As for Bhim not doing enough to stop when Draupadi was being insulted in the Kaurava court, it can only be because of the shock that paralyzes people when they witness something unimaginable. Bhim and his brothers may not have recovered from the first shock when Y lost the kingdom and their self-respect to Duryodhana before being subjected to the more devastating second shock. He is though the only person who raises his voice and makes a vow to kill Dushashana after recovering from the shock – by which time Dushasana lets go of Draupadi.

      Giving up a Kingdom as a result of losing a game of dice is about honoring one’s word which for Kshatriyas like Pandavas was paramount. If they had not kept their word none of the other kings in the region would have respected the Pandavas. I don’t think you have to look hard for a parallel in other epics or history where people sacrifice what is dearest to them for the sake of honoring their word.

    • Why did Bhim keep quiet? Because all his life, he has struggled with what we all struggle with: two parts of you that pull in opposite directions. There is the part of him that is action-driven, that prompts him towards immediate and violent redressal of any and all perceived ills. And there is another part of him, likely nurtured by the social norms of the times, that impels him to always defer to his elder, to sublimate his own feelings whether he agrees with that elder or not.

      This dichotomy has surfaced at several points in this narrative, but most dramatically during the war, when Yudhishitra tees off on Arjuna and calls him a coward. When Bhim goes to make peace, he is conflicted because he basically believes Arjuna is right. Yet, that is not his message to his brother — when Arjuna asks him why the hell he should go seek out his brother, since he himself is the injured party, B tells him: because he is your brother, and he is your king, and it is your duty to do whatever it takes to put him on the throne and if you will not, then I will.

      Hard to understand in these modern times, perhaps. But I’ve seen this, at a smaller level, play out in my own home during my childhood and teens. Disagreements, even acrimonious ones, between the titular head and others, but at the last moment, a sublimation of all disagreement and a willingness to accept the right of the eldest to dictate, no matter what your own commonsense, your sense of logic or even of right and wrong tell you. This what to me has seemed a sheep like docility has resulted in the extended family losing all its one time wealth and power, but not a yip out of anyone because the decision was taken by the then titular head, and no one would go against it though almost everyone thought it was the wrong thing to do.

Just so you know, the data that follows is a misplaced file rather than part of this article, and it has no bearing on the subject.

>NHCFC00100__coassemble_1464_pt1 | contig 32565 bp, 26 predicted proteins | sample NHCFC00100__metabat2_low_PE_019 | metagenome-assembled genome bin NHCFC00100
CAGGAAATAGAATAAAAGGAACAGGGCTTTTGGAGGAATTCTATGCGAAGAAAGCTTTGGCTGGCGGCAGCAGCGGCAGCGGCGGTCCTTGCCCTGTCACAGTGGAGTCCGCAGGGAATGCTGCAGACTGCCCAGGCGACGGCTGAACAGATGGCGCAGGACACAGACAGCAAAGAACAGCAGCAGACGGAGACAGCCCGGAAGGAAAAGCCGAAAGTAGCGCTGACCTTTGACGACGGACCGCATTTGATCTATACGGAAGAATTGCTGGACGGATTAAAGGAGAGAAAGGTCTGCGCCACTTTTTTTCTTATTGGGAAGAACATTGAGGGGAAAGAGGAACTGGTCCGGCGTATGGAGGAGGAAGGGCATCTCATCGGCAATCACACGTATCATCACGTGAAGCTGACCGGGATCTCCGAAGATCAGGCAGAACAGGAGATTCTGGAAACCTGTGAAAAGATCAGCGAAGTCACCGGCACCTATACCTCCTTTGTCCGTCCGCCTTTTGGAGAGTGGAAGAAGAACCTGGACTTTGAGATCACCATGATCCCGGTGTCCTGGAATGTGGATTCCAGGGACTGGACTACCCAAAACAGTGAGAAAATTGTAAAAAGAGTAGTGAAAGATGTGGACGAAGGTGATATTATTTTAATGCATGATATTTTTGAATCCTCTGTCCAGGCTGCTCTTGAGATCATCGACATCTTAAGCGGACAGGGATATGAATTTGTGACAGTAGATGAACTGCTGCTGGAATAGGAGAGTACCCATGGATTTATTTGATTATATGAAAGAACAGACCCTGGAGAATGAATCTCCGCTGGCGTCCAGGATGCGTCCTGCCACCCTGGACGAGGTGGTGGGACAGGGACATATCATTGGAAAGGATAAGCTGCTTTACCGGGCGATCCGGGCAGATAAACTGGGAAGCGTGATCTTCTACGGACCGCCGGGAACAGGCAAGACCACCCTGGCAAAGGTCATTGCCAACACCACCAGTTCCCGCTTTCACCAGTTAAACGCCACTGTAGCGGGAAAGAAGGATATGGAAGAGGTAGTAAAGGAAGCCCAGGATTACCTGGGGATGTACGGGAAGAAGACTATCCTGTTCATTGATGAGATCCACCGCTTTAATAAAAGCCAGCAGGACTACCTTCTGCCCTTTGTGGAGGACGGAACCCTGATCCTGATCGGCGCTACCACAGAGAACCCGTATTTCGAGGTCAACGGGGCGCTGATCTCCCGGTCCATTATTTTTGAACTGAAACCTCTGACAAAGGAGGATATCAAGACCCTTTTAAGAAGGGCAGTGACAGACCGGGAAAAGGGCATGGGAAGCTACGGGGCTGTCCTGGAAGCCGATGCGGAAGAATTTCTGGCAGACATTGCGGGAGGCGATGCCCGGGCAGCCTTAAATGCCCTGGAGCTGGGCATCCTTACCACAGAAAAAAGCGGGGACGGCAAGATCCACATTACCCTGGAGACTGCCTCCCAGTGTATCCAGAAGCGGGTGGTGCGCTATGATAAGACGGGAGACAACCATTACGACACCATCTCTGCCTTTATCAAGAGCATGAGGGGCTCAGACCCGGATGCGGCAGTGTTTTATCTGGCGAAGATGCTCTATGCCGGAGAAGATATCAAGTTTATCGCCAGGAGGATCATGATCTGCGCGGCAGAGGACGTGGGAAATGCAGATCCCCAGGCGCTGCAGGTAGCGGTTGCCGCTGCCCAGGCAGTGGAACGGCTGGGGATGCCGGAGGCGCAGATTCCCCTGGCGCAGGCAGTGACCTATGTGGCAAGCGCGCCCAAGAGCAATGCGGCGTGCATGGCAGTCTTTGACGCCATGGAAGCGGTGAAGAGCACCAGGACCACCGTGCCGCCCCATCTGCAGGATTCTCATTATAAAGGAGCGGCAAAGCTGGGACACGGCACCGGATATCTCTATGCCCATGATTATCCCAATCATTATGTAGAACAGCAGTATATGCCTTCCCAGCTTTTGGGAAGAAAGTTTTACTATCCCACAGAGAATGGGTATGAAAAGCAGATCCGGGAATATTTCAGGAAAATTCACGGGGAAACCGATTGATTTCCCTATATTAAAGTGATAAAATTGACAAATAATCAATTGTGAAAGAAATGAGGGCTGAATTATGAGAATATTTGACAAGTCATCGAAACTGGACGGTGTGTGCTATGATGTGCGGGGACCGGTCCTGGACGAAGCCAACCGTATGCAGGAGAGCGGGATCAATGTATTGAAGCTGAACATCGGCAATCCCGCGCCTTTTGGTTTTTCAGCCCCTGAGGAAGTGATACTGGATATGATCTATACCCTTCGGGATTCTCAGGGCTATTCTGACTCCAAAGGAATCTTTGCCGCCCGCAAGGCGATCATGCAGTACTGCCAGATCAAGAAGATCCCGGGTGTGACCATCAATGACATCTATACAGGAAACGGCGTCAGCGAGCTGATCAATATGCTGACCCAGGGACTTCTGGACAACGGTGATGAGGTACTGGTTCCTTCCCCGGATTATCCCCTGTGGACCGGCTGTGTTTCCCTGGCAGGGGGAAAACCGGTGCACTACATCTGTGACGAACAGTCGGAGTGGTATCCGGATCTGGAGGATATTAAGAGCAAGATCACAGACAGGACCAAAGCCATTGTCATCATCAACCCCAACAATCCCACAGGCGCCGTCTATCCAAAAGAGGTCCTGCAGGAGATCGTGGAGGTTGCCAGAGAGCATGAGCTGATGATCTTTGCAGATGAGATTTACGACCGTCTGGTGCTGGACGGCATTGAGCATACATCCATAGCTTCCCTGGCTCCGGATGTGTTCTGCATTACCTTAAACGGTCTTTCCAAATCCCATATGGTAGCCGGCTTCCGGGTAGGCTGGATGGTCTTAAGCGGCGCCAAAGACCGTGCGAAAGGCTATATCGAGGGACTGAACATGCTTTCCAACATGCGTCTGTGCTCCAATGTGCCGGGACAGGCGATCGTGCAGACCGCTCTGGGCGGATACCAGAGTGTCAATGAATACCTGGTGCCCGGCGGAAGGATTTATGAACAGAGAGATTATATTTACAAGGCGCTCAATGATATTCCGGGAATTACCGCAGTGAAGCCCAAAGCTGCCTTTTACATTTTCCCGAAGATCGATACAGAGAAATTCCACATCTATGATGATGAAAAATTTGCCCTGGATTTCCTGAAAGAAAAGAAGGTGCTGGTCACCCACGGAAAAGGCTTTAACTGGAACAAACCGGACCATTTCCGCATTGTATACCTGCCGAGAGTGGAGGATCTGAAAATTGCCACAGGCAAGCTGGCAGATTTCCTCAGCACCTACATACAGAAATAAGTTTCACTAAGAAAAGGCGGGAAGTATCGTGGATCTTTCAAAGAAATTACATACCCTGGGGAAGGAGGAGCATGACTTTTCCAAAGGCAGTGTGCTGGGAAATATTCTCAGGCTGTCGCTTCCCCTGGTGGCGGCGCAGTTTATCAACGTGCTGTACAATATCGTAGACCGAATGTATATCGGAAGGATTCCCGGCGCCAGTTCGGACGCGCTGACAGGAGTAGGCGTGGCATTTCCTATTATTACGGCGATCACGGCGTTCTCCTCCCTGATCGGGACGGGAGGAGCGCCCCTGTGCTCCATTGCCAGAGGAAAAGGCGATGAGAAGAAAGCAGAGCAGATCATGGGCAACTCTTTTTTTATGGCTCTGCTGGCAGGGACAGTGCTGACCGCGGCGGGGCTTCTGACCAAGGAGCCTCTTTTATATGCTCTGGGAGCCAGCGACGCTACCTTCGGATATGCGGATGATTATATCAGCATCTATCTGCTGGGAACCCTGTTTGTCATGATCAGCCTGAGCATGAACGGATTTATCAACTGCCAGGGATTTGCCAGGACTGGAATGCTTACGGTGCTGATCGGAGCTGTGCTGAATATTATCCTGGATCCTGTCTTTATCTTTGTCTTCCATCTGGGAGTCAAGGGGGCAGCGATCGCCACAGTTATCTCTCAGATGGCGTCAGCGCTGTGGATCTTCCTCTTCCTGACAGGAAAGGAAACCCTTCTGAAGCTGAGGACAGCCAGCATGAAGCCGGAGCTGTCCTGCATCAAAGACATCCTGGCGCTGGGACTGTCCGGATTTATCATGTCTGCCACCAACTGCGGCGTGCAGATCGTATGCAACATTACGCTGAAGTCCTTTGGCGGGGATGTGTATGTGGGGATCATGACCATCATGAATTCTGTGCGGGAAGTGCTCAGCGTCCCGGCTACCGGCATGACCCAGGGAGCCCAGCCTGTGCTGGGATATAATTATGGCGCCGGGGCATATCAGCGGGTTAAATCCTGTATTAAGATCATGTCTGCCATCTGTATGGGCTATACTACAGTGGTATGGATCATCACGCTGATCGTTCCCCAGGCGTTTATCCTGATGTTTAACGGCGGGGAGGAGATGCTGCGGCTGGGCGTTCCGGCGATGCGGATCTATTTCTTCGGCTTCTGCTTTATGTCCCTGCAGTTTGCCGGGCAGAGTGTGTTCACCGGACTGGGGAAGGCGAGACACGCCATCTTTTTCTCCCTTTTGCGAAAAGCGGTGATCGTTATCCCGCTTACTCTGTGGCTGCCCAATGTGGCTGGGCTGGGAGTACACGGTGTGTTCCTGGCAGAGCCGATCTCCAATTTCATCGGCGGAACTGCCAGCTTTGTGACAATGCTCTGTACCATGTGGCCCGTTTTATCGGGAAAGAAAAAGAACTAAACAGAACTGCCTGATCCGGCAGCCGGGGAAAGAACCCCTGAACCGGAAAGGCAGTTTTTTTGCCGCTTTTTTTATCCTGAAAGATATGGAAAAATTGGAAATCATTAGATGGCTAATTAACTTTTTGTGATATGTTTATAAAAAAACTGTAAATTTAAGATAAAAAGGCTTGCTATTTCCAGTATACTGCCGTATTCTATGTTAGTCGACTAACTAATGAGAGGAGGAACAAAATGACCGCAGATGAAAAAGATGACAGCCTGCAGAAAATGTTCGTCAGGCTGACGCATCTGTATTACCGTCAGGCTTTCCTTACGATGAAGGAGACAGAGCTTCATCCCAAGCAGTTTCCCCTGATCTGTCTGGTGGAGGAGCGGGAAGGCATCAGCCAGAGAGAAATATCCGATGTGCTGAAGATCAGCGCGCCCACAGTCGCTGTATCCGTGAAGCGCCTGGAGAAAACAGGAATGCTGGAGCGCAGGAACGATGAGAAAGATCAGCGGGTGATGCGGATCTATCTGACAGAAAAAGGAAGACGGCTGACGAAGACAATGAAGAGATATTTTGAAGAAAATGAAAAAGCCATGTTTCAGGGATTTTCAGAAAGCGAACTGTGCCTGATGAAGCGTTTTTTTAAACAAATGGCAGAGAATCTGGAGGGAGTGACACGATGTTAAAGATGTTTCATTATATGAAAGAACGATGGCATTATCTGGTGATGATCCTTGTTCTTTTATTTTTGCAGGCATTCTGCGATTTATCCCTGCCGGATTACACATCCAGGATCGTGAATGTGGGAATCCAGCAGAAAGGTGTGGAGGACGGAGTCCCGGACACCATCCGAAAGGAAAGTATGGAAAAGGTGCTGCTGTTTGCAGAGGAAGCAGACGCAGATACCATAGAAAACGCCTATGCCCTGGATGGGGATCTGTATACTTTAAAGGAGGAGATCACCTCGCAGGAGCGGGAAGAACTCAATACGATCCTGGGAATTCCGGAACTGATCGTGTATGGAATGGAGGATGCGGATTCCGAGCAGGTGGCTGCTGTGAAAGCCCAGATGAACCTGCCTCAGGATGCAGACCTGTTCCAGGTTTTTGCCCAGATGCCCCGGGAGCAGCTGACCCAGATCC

Bhim would at that point be bound by his brother, who says we cannot fight back; the only thing he can do is publicly vow that when the time comes, and when his hands are not tied, he will get his revenge.

    • Not sure if he knows. I didn’t, though. Trouble was, the publishing house had no concept of ‘blogs’, and was riddled with red tape. “We already have a translation, why are you doing this, who will pay you, we won’t pay you, if you are not being paid why are you doing it…” — I bailed rather than get into an endless back and forth. This is non-commercial; I openly acknowledge the source, and if it comes to that, I have departed in so many ways from MT’s 300-page book, that it is not like I am ripping him off. I’d rather have done it the right way, but tripped over too much red tape